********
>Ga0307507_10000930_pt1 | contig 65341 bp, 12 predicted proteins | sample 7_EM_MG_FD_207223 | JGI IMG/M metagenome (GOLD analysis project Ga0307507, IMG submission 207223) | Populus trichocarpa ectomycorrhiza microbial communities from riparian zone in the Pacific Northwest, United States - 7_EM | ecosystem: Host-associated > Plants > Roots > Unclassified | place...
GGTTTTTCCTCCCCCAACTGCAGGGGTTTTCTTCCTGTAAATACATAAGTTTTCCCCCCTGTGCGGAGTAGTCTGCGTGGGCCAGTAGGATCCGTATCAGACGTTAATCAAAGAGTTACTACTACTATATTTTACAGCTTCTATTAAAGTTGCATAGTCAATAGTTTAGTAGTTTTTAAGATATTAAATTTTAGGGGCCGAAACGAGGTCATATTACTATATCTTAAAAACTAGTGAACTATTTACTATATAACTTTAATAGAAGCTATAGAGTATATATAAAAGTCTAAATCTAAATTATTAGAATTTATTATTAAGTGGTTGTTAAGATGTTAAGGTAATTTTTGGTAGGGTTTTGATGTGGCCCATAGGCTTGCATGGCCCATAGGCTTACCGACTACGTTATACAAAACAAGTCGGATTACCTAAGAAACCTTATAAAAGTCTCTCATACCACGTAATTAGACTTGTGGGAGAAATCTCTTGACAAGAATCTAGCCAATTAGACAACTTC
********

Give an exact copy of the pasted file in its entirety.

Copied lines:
>Ga0307507_10000930_pt1 | contig 65341 bp, 12 predicted proteins | sample 7_EM_MG_FD_207223 | JGI IMG/M metagenome (GOLD analysis project Ga0307507, IMG submission 207223) | Populus trichocarpa ectomycorrhiza microbial communities from riparian zone in the Pacific Northwest, United States - 7_EM | ecosystem: Host-associated > Plants > Roots > Unclassified | place...
GGTTTTTCCTCCCCCAACTGCAGGGGTTTTCTTCCTGTAAATACATAAGTTTTCCCCCCTGTGCGGAGTAGTCTGCGTGGGCCAGTAGGATCCGTATCAGACGTTAATCAAAGAGTTACTACTACTATATTTTACAGCTTCTATTAAAGTTGCATAGTCAATAGTTTAGTAGTTTTTAAGATATTAAATTTTAGGGGCCGAAACGAGGTCATATTACTATATCTTAAAAACTAGTGAACTATTTACTATATAACTTTAATAGAAGCTATAGAGTATATATAAAAGTCTAAATCTAAATTATTAGAATTTATTATTAAGTGGTTGTTAAGATGTTAAGGTAATTTTTGGTAGGGTTTTGATGTGGCCCATAGGCTTGCATGGCCCATAGGCTTACCGACTACGTTATACAAAACAAGTCGGATTACCTAAGAAACCTTATAAAAGTCTCTCATACCACGTAATTAGACTTGTGGGAGAAATCTCTTGACAAGAATCTAGCCAATTAGACAACTTC